Ashagrie T (2009). Modeling rainfall, runoff and soil loss relationships in the northeastern highlands of Ethiopia, AnditTid watershed. A Thesis Presented to the Faculty of the Graduate School of Cornell University.
Baca P (2002). Temporal variability of suspended sediment availability during rainfall-runoff events in a small agricultural basin.ERB and Northern European FRIEND Project 5 Conference, Demänovskádolina, Slovakia.
Baca P (2012). Hydrological Sciences Journal: Hysteresis effect in suspended sedimentconcentration in the Rybárik basin, Slovakia. Taylor & Francis. London W1T 3JH, UK.
Bekele S, Holden ST (1998). Resource degradation and adoption of land conservation technologies in the Ethiopian Highlands: A case study in Andit Tid, North Shewa. Agricultural Economics 18:233-47
Berry L, Olson J, Campbell D (2003). Assessing the extent, cost and impact of land degradation at the national level: findings and lessons learned from seven pilots. World Bank
Bouyoucos G (1962). Hydrometer method improved for making particle size analysis of soils. Agron. J. 54:464-465.
Braca G (2008). Stage-discharge relationships in open channels: Practices and problems. FORALPS Technical Report, 11.UniversitàdegliStudi di Trento, Dipartimento di IngegneriaCivile e Ambientale, Trento, Italy. 24 pp.
Dalal R, Sahrat K, Myers R (1984). Inclusion of nitrate in the Kjeldahl nitrogen determination of soil and plant materials using sodium thiosulphate. Commun. Soil Sci. Plant Anal. 15:14531461.
Derek E (1996). The Economics of Soil Erosion: a Model of Farm Decision-Making. Environmental Economics Programme, 2502 LS Thee Hague The Netherlands
Desta L, Menale K, Benin S, Pende J (2000). Amhara National Regional State Bureau of Agriculture. IRLI. Addis Ababa, Ethiopia.
Dubale G, Yasir A, Mohamed, Ann van Griensven I. Popescu, Arthur M (2009). Modeling of soil erosion and sediment transport in the Blue Nile Basin using the Open Model Interface Approach in; Improved Water and Land Management in the Ethiopian Highlands: Its Impact on Downstream Stakeholders Dependent on the Blue Nile IWMI Subregional Office for East Africa and Nile Basin, Addis Ababa, Ethiopia.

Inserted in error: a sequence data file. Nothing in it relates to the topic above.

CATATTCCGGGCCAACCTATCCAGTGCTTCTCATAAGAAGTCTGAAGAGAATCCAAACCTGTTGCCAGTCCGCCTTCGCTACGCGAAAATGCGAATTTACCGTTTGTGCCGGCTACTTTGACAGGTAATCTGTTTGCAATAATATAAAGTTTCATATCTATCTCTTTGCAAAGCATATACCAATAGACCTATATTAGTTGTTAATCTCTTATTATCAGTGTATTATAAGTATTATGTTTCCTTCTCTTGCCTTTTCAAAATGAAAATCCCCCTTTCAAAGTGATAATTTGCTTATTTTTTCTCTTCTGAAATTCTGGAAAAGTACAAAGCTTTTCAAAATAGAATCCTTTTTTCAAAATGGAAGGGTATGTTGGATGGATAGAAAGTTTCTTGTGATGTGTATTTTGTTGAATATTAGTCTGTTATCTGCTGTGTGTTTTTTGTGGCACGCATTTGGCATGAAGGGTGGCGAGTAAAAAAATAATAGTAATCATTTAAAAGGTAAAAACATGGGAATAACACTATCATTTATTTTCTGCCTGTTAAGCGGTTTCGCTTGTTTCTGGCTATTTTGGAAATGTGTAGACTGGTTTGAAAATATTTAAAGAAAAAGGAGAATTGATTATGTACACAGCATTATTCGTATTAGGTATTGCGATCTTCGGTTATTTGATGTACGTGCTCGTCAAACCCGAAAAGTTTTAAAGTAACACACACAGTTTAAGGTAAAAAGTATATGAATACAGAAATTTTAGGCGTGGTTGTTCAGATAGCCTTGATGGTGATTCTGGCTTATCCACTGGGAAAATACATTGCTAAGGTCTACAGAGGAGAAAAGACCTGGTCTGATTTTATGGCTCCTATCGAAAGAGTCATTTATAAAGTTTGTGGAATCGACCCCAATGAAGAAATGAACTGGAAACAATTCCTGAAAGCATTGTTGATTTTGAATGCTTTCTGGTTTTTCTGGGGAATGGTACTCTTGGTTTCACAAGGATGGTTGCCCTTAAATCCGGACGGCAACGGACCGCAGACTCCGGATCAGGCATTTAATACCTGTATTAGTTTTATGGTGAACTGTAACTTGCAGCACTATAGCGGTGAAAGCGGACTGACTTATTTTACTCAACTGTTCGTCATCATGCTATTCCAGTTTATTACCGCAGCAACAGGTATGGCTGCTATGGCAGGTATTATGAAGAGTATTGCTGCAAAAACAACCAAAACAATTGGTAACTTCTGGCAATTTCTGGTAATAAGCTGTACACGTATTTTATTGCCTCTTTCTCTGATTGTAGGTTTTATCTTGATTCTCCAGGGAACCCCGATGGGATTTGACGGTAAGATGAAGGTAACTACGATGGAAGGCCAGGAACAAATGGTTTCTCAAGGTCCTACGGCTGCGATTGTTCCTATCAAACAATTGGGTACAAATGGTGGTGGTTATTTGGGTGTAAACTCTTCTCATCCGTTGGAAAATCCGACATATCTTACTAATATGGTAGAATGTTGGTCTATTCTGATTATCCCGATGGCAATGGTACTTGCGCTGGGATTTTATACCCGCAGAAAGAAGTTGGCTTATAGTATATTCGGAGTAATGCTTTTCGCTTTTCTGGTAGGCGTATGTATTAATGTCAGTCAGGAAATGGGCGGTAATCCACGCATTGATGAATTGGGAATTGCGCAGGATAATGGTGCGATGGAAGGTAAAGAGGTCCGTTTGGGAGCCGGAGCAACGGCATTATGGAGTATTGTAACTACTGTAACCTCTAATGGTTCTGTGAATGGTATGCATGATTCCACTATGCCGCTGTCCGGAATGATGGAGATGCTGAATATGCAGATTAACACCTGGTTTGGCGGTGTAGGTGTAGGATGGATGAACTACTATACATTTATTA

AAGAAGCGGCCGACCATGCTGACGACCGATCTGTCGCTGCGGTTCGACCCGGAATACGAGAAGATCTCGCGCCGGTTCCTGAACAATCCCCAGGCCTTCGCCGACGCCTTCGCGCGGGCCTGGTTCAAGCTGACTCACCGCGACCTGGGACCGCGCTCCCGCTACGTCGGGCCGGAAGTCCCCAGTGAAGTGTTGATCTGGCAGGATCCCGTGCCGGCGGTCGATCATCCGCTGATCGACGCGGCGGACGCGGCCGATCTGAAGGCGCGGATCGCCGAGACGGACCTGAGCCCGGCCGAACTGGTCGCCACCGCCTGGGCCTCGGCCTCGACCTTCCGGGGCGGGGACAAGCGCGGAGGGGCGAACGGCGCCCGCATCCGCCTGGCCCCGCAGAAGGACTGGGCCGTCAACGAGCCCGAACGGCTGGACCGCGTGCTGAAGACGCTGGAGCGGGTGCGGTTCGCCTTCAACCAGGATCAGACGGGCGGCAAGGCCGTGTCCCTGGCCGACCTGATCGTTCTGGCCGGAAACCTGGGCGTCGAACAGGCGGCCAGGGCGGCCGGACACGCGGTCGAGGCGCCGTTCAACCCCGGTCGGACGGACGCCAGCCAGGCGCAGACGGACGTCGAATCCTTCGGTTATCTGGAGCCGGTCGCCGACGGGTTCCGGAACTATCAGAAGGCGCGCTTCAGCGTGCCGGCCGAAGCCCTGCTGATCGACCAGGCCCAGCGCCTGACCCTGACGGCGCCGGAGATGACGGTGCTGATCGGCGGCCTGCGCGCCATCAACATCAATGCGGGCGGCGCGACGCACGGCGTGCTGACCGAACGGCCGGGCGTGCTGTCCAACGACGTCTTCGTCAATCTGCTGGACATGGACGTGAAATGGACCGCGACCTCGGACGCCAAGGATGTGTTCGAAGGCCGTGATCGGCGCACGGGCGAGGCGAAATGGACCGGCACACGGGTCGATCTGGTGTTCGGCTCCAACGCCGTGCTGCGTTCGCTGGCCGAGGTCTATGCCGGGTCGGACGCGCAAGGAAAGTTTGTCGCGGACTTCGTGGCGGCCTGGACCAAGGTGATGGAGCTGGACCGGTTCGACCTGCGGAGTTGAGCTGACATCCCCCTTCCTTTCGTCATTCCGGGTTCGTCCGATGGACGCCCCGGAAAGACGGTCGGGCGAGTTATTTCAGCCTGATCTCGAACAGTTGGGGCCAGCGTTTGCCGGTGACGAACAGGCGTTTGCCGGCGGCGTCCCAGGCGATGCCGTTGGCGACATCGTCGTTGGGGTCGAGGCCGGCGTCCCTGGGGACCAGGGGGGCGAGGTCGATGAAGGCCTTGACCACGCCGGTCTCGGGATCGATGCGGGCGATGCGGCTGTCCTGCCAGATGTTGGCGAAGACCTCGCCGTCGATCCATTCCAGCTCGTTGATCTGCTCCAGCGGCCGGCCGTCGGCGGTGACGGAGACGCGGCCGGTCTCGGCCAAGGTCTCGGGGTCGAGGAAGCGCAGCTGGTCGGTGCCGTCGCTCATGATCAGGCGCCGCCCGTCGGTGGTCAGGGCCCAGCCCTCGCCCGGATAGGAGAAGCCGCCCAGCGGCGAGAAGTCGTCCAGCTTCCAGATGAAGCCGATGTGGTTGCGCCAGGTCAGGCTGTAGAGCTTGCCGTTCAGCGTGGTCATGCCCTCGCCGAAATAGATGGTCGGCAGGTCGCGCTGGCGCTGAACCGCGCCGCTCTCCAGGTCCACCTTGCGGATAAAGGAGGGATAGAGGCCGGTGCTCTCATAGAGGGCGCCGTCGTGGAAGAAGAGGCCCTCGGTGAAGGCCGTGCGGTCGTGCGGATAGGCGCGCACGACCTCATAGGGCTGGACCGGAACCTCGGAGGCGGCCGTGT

Dubale P (2001). Soil and Water Resources and Degradation Factors Affecting Productivity in Ethiopian Highland Agro-Ecosystems.Michigan State University Press. Northeast African Studies, Volume 8, Number 1, 2001 (New Series). pp. 27-51.
Eder A, Strauss P, Krueger T, Quinton J (2010). Comparative calculation of suspended sediment loads with respect to hysteresis effects (in the Petzenkirchen catchment, Austria). J. Hydrol. 389:168-176.
Evans R (2006). Sustainable practices to limit soil erosion: a review and discussion. CABI Publishing. Department of Geography, Anglia Ruskin University, East Road, Cambridge CB1 1PT, UK.
FAO (1999). Integrated soil management for sustainable agriculture and food security in southern and east Africa.Proceedings of the expert consultation.8-12 December, 1997 Harare, Zimbabwe. FAO, Rome
Fenli Z, Xiubin H, Xuetian G, Chang Z, Keli T (2005). Effects of erosion patterns on nutrient loss following deforestation on the Loess Plateau of China. Agric. Ecosyst. Environ. 108:85-97.
Getnet D, Yasir A, Ann van Griensven I, Arthur M (2009). Modeling of soil erosion and sediment transport in the Blue Nile Basin using the Open Model Interface Approach in; Awulachew, S. B.; Erkossa, T.; Smakhtin, V.; Fernando, A. (Comp.). 2009. Improved water and land management in the Ethiopian highlands: Its impact on downstream stakeholders dependent on the Blue Nile. Intermediate Results Dissemination Workshop held at the International Livestock Research Institute (ILRI), Addis Ababa, Ethiopia, 5-6 February 2009. Summary report, abstracts of papers with proceedings on CD-ROM. Colombo, Sri Lanka: International Water Management Institute. doi:10.3910/2009.201
Gierke J (2002). Measuring River Discharge: ENG5300 Engineering Applications in the Earth Sciences. Department of Geological and Mining Engineering and Sciences Michigan Technological University1400 Townsend Drive Houghton, MI 49931-1295.